The idea for the posts that I will publish in the coming days on Modern Architecture in Curitiba, came after I have bought and read the book of Prof.. Salvador Gnoato "Arquitetura do Movimento Moderno em Curitiba” (Architecture of the Modern Movement in Curitiba - Travessa dos Editores, 2009), a book that I highly recommend due to the volume and quality of information, allowing readers to better understand Curitiba in which we live and how the hand of these professionals have the ability to affect the landscape and the way we relate to the city.
My proposal here is to present a short introduction to the Modern Movement in architecture and in the following posts, present a short summary of the work and lives of eight Civil Engineers (or Architects without architecture school, as quoted in the book), which helped to consolidate the ideas of the Modernist Movement in Curitiba. Their names are, in the same order that they appear in the book, Frederico Kirchgässner, Vilanova Artigas, Ayrton "Lolo" Cornelsen, Elgson Ribeiro Gomes, Jaime Wasserman, Leo Linzmeyer, Romeo Paulo da Costa and Rubens Meister, all born or raised in Curitiba. Professor Salvador kindly allowed me to use his book as the source for the texts to be published.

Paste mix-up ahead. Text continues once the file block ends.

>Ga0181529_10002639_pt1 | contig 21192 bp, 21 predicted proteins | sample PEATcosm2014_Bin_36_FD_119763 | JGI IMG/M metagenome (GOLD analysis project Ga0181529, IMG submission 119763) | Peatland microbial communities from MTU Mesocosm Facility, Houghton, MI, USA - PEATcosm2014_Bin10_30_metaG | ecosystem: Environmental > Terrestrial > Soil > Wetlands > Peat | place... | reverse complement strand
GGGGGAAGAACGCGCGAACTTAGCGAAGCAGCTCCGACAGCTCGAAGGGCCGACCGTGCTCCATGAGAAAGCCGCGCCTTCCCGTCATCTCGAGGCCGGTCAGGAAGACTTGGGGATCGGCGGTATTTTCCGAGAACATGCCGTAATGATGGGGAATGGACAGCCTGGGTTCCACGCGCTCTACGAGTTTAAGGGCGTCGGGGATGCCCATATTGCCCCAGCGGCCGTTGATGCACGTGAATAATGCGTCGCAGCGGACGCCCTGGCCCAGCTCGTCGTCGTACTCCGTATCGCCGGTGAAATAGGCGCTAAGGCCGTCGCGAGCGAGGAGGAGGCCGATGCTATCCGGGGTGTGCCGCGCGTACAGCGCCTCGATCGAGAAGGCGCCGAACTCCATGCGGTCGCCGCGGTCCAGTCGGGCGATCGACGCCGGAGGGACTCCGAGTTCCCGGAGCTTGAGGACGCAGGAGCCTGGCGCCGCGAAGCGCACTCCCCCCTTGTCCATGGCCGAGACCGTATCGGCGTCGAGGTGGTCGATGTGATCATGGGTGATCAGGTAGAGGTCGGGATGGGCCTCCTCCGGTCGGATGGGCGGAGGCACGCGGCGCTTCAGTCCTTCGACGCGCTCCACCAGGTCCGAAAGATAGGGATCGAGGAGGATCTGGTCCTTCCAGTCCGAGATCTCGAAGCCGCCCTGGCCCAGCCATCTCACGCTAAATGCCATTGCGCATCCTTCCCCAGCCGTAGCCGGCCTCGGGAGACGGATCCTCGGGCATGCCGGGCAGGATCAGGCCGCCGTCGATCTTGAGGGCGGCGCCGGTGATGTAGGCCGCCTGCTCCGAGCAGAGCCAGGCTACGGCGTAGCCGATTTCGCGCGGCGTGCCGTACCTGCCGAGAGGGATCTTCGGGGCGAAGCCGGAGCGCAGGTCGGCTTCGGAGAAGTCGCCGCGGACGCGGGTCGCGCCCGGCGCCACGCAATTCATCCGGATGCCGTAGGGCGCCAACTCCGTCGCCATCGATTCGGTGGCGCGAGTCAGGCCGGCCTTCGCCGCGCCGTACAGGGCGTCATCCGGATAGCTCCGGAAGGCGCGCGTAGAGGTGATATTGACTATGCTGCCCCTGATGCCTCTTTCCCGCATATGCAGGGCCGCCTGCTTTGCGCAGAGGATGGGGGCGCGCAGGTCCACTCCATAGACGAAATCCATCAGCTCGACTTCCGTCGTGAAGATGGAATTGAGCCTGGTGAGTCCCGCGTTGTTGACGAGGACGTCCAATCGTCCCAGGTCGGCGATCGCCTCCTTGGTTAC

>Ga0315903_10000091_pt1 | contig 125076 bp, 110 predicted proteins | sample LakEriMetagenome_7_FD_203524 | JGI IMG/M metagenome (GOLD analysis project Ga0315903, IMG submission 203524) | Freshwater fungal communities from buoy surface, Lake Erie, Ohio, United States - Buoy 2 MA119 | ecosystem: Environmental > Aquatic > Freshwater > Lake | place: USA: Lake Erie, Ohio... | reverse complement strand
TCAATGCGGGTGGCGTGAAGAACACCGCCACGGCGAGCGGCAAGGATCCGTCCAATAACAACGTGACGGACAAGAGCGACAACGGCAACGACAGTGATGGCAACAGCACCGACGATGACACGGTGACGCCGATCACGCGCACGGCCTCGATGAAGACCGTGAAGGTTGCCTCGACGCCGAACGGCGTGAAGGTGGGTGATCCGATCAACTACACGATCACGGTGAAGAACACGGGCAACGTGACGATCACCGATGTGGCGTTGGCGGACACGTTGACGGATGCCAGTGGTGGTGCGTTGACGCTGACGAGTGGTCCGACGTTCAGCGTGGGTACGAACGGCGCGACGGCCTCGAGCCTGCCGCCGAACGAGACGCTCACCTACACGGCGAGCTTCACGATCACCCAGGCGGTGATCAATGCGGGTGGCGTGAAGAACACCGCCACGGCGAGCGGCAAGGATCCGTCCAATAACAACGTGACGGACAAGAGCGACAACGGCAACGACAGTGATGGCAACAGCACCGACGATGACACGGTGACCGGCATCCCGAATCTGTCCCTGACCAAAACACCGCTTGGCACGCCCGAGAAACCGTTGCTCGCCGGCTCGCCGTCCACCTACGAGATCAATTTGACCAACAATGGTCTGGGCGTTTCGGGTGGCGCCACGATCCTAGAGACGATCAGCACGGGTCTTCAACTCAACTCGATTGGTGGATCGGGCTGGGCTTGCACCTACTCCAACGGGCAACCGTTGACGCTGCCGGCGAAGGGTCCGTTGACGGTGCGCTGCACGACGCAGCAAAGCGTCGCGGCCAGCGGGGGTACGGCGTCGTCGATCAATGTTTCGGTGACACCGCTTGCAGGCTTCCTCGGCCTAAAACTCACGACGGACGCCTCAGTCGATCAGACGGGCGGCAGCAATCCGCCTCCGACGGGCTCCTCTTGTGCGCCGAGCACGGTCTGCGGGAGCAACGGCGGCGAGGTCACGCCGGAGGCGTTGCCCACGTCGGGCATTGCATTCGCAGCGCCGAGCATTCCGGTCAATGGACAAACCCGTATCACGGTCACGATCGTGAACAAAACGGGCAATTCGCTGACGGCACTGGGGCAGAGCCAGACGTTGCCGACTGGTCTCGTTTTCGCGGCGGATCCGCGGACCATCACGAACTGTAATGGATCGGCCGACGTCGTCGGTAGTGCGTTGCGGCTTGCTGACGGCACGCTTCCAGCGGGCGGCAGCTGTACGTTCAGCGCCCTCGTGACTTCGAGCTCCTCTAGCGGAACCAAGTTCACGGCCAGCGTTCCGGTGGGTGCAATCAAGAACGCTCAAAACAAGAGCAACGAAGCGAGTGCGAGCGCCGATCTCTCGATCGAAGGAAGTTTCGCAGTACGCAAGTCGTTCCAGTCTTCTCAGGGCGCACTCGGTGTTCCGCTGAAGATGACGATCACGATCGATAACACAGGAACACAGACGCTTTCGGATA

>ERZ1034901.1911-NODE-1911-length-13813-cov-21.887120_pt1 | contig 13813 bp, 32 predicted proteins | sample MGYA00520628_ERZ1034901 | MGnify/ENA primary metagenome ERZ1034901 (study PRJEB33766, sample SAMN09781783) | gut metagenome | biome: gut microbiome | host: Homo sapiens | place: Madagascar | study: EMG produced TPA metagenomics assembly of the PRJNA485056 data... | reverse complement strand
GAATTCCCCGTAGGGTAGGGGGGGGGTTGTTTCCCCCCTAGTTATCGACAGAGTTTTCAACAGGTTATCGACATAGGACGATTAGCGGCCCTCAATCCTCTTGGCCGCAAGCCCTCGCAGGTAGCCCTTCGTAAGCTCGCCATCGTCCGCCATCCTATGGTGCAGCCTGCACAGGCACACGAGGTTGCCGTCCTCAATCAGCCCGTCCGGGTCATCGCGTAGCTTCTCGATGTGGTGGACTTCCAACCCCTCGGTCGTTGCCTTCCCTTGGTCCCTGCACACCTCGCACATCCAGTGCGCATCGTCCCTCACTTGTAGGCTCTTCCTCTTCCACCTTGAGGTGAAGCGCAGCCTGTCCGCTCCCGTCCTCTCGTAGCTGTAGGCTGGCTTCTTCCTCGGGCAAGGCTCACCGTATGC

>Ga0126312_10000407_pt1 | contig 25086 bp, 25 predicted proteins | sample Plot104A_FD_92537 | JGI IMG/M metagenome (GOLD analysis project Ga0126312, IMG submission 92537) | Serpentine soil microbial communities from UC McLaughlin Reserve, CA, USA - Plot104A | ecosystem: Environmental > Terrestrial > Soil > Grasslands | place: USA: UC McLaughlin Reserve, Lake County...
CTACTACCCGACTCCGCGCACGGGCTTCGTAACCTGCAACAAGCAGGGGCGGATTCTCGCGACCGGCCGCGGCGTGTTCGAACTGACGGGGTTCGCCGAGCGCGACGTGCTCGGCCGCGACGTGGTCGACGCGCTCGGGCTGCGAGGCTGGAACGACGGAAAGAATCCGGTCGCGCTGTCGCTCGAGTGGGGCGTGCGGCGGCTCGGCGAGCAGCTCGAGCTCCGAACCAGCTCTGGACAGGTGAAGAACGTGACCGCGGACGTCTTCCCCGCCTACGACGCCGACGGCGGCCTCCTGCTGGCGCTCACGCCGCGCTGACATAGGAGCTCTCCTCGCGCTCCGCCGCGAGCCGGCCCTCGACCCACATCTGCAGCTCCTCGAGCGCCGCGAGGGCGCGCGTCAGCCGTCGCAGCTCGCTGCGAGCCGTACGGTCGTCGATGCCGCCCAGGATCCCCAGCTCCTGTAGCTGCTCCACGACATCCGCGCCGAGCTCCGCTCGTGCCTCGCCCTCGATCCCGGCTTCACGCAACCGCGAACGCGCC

Other architects and engineers also left their modernist mark in Curitiba, including buildings that were object of posts on this blog, such as the Civic Center, the Headquarters of the UFPR, the Colégio Estadual do Paraná and many other buildings throughout city.
The Modern architecture is a generic name for a set of architectural schools and movements that have come to characterize the architecture produced during much of the twentieth century (especially the period between the decades of 10 and 50), inserted into the artistic and cultural context of modernism.
The features of the modern architecture can be found in sources as diverse as the Bauhaus in Germany, Le Corbusier in France, Frank Lloyd Wright in the U.S., Russian Constructivists, some linked to school Vuthemas, among many others.
One of the basic principles of modernism was to renew the architecture and reject all the previous architecture movements, mainly the architecture of the nineteenth century expressed by the eclecticism. The break with history was part of the discourse of some modern architects as Le Corbusier and Adolf Loos. The main goal of the modernism is the rejection of historical styles especially for what they believed to be a devotion to beauty. With the title of “Ornament is a Crime” (1908) an essay by Adolf Loos, criticizes what he believed was an architecture concerned with the superfluous and superficial. The modernism saw the ornament as an enemy to be fought.